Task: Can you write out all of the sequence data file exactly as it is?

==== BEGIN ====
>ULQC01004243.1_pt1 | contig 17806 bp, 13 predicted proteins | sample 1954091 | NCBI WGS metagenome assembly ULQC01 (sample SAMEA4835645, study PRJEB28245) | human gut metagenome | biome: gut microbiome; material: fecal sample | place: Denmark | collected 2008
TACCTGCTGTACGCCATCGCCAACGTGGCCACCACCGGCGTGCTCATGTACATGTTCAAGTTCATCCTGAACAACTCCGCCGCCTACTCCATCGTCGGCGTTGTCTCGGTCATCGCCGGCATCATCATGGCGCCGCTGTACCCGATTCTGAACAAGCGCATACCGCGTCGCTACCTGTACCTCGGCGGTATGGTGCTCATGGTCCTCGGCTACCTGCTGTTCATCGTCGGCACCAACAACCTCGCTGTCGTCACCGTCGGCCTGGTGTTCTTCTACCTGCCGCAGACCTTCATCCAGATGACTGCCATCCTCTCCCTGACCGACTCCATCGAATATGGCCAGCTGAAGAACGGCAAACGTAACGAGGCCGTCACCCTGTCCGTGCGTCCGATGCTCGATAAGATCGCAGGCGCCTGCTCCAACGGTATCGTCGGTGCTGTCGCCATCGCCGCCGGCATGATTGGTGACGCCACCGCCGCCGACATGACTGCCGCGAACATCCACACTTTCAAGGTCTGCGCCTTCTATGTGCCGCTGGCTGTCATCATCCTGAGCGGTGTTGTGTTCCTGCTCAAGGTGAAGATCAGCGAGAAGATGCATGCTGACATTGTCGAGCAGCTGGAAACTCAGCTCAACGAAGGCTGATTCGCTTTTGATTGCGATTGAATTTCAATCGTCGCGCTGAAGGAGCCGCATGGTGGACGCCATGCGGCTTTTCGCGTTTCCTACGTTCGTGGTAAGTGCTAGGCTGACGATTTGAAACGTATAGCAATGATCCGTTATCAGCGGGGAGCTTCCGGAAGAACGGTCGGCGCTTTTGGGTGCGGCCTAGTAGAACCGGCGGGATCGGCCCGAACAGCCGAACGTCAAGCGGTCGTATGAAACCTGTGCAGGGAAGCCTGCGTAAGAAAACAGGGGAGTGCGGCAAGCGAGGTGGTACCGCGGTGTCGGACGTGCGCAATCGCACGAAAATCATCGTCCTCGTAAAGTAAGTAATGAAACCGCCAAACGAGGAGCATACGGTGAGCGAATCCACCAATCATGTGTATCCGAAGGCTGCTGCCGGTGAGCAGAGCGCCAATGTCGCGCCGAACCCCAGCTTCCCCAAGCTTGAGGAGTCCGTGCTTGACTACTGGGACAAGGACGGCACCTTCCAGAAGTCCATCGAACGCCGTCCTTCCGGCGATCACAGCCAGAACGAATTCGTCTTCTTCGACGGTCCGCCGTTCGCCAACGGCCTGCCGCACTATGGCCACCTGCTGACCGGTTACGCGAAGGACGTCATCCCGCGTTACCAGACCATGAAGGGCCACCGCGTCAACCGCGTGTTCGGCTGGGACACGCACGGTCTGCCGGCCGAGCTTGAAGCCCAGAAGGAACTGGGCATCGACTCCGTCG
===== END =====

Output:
>ULQC01004243.1_pt1 | contig 17806 bp, 13 predicted proteins | sample 1954091 | NCBI WGS metagenome assembly ULQC01 (sample SAMEA4835645, study PRJEB28245) | human gut metagenome | biome: gut microbiome; material: fecal sample | place: Denmark | collected 2008
TACCTGCTGTACGCCATCGCCAACGTGGCCACCACCGGCGTGCTCATGTACATGTTCAAGTTCATCCTGAACAACTCCGCCGCCTACTCCATCGTCGGCGTTGTCTCGGTCATCGCCGGCATCATCATGGCGCCGCTGTACCCGATTCTGAACAAGCGCATACCGCGTCGCTACCTGTACCTCGGCGGTATGGTGCTCATGGTCCTCGGCTACCTGCTGTTCATCGTCGGCACCAACAACCTCGCTGTCGTCACCGTCGGCCTGGTGTTCTTCTACCTGCCGCAGACCTTCATCCAGATGACTGCCATCCTCTCCCTGACCGACTCCATCGAATATGGCCAGCTGAAGAACGGCAAACGTAACGAGGCCGTCACCCTGTCCGTGCGTCCGATGCTCGATAAGATCGCAGGCGCCTGCTCCAACGGTATCGTCGGTGCTGTCGCCATCGCCGCCGGCATGATTGGTGACGCCACCGCCGCCGACATGACTGCCGCGAACATCCACACTTTCAAGGTCTGCGCCTTCTATGTGCCGCTGGCTGTCATCATCCTGAGCGGTGTTGTGTTCCTGCTCAAGGTGAAGATCAGCGAGAAGATGCATGCTGACATTGTCGAGCAGCTGGAAACTCAGCTCAACGAAGGCTGATTCGCTTTTGATTGCGATTGAATTTCAATCGTCGCGCTGAAGGAGCCGCATGGTGGACGCCATGCGGCTTTTCGCGTTTCCTACGTTCGTGGTAAGTGCTAGGCTGACGATTTGAAACGTATAGCAATGATCCGTTATCAGCGGGGAGCTTCCGGAAGAACGGTCGGCGCTTTTGGGTGCGGCCTAGTAGAACCGGCGGGATCGGCCCGAACAGCCGAACGTCAAGCGGTCGTATGAAACCTGTGCAGGGAAGCCTGCGTAAGAAAACAGGGGAGTGCGGCAAGCGAGGTGGTACCGCGGTGTCGGACGTGCGCAATCGCACGAAAATCATCGTCCTCGTAAAGTAAGTAATGAAACCGCCAAACGAGGAGCATACGGTGAGCGAATCCACCAATCATGTGTATCCGAAGGCTGCTGCCGGTGAGCAGAGCGCCAATGTCGCGCCGAACCCCAGCTTCCCCAAGCTTGAGGAGTCCGTGCTTGACTACTGGGACAAGGACGGCACCTTCCAGAAGTCCATCGAACGCCGTCCTTCCGGCGATCACAGCCAGAACGAATTCGTCTTCTTCGACGGTCCGCCGTTCGCCAACGGCCTGCCGCACTATGGCCACCTGCTGACCGGTTACGCGAAGGACGTCATCCCGCGTTACCAGACCATGAAGGGCCACCGCGTCAACCGCGTGTTCGGCTGGGACACGCACGGTCTGCCGGCCGAGCTTGAAGCCCAGAAGGAACTGGGCATCGACTCCGTCG